‘Cheer up. Things will look better when Big Sis arrives from Australia with her children…they all love you.’

   The wedding party gathered on the high summer’s day in a quaint English village setting—as green and flower-filled as a Thomas Hardy novel. The children milling around with baskets of posies, were immaculate at first. But they soon became riotous and disheveled, their faces and hands smeared with wedding-cake, as were many of the adults—for different reasons. Julie and Rick felt cocooned within the festive crowd. For the remaining days, they joined Rick’s Australian sister and her children on daytrips and picnics in the lyrical West country.

    On the last day, Julie walked in on her in-laws in their living room. Her father-in-law had a leather case with brass closures resting on his lap. ‘This belonged to my mother. In those days it was something precious…’

    Martha looked up at Julie. ‘We thought…when your little fellow grows up he might like it.’

    Julie was thrown off-kilter. Can I trust her? What’s going on? ‘Oh…that is so thoughtful of you both.’ What is it?

    Rick gave first his father, then his mother a long hug. ‘How about this, Mum? You hold onto it for him. Keep it as a surprise.’

    His father looked away for a moment, swallowing.

   ‘Well, then, we’d better get you both sorted.’ Martha busied herself flapping and bustling around the suitcases. ‘All packed? Gosh, you’ve got a helluva lot of stuff!’

                                                                    ***

Julie sat outside with her coffee and cigarette, awaiting the family party. A four-wheel drive vehicle, its lights beaming, pulled up in the driveway.

    ‘Hey, little brother…Welcome to Canada!’ Rick rushed out, wrapping his arms around each member of his family as they spilt out of their car.

    His younger brother greeted Julie, showing her a leather case—the one she had seen in England thirty years prior. ‘… and just before Mum died, she specifically said I was to make sure Julie got it…that she passed it onto your eldest son on his marriage.’

Julie froze for a moment. She gasped for air, her emotions torn between guilt and sadness.

    When the relatives had sated themselves, and regaled each other with family stories, Rick’s brother handed the leather case to Julie. She reached out, then recoiled. ‘Maybe you should do this, Rick?’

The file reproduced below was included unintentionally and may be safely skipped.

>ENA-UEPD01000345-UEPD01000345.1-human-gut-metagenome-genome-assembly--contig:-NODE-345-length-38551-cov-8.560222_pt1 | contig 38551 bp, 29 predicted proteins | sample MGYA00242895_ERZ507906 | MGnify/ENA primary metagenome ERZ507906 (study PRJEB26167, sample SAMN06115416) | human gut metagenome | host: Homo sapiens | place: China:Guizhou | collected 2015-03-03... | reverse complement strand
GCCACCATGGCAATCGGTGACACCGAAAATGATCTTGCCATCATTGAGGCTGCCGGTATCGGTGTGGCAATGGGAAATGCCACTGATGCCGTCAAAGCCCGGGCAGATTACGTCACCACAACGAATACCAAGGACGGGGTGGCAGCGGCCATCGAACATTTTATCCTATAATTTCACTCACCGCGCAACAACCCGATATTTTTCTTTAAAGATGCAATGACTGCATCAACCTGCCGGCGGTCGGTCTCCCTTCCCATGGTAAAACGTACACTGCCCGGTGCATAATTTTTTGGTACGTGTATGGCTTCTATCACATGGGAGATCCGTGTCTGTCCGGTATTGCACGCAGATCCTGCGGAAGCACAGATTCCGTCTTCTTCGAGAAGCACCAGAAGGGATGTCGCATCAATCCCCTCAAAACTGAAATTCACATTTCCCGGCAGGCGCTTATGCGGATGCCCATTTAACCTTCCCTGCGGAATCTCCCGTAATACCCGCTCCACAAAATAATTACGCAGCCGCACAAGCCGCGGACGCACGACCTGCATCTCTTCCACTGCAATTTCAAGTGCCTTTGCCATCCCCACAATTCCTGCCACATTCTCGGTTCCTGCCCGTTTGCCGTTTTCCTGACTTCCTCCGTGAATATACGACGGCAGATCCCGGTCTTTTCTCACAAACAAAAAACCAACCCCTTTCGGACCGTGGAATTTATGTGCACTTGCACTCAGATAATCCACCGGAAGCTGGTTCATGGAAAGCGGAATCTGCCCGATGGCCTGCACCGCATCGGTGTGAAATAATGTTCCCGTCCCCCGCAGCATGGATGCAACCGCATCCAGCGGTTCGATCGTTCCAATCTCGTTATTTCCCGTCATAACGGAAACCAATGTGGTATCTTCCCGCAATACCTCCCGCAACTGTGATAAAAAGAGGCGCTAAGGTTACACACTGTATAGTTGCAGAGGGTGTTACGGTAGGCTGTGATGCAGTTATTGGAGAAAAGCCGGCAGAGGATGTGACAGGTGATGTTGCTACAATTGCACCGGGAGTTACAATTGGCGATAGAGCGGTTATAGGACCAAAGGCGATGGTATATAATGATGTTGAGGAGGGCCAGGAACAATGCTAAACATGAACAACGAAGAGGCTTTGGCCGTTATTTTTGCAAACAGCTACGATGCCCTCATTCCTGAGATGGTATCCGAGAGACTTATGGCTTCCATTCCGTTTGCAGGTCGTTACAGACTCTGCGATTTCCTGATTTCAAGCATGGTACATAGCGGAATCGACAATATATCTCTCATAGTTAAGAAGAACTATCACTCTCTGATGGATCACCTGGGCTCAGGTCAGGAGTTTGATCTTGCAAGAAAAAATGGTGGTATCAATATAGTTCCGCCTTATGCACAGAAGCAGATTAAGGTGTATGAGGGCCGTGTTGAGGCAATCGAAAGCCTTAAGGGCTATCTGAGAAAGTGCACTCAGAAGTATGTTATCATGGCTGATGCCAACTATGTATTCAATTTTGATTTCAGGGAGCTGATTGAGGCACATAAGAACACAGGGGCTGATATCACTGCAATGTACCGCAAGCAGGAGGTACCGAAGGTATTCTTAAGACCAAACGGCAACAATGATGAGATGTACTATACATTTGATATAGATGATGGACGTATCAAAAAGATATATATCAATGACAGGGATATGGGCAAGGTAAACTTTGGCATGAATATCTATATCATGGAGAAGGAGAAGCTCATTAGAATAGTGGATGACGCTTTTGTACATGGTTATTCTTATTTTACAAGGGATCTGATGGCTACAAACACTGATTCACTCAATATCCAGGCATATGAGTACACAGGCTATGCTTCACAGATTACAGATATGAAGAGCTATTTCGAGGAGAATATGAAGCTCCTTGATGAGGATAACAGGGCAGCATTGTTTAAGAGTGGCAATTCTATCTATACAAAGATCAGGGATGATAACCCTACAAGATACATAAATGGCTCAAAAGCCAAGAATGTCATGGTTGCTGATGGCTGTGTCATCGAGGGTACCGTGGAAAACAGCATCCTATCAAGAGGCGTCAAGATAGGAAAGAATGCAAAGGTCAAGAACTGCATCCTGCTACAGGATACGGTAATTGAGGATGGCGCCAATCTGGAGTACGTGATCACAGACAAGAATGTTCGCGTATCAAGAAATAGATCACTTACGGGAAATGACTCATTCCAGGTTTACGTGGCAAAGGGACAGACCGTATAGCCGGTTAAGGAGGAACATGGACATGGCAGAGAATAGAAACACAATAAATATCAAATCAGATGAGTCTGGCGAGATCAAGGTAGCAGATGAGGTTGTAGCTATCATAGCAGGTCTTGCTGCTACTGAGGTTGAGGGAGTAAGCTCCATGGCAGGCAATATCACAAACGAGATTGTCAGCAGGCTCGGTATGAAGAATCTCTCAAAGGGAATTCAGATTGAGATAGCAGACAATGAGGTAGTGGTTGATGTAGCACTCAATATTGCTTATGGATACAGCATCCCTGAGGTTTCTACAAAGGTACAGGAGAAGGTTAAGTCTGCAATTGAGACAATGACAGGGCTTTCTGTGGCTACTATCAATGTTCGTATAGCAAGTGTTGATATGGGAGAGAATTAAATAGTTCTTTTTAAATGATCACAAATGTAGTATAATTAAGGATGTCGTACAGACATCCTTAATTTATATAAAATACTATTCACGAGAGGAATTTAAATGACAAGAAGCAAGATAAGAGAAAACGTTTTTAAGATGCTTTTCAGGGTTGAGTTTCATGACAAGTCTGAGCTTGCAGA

Her husband smiled, ‘Well, I think it’s for the groom…Steve, maybe you should decide. Now or later?’

   ‘Let’s open it now…while it’s just us?’ Steve was keen to see the contents—he took the key and turned it in the lock. The snaps sprung open. Within the case’s quilted interior lay a traditional English porcelain tea set. It was accompanied by envelope which contained a letter in Martha’s hand, and a grey World War II ration card. A stillness fell over the crowded room. The engaged couple read the letter in silence, ran their fingers over the ration card and blinked at the black and white photo of the young woman looking at the camera—her eyes haunted, her expression strained. They had never seen that face before…or heard her name.

   The letter in the envelope spoke of a mother’s love for her children; of Martha’s anger in the beginning, then her sadness when they all moved so far away. She told of her memories of war, of hunger, and how the reviving cups of tea the family shared—in porcelain teacups such as these—became a symbol of hope for a normal life, a better life.

    The tea set—like Julie’s Icelandic jewelry—was a legacy of Rick’s grandmother’s struggle. These were the priceless symbols of the mothers who had given them life.

When Julie’s turn came to read the letter, her hands trembled as she made the connection between the struggles of her grandmother—whom she’d never known—and Rick’s mother.

    Martha signed off, wishing them well in their new life together.

 

 

                                        COPYRIGHT:  MAGZ MORGAN 2020

 

Also...CHECK OUT these talented writers on World Writers' Collective Melbourne :

Peter Wigg                     peterstales.home.blog,

Louise Crossley             www.louisecrossley.com

Jacqueline Cripps          www.worldwriterscollective.com/jacqueline-cripps

Angelique Fawns           https://www.worldwriterscollective.com/angelique-fawns

Amanda Burchell           www.worldwriterscollective.com/amanda-burchell

Cecile Ravell                 ravellc.wixsite.com/ravell-the-writer/more-info

David Mckenzie:            davidmckwrites.com

Mat Clarke                     www.worldwriterscollective.com/mat-clarke

Angelique Fawns           https://www.worldwriterscollective.com/angelique-fawns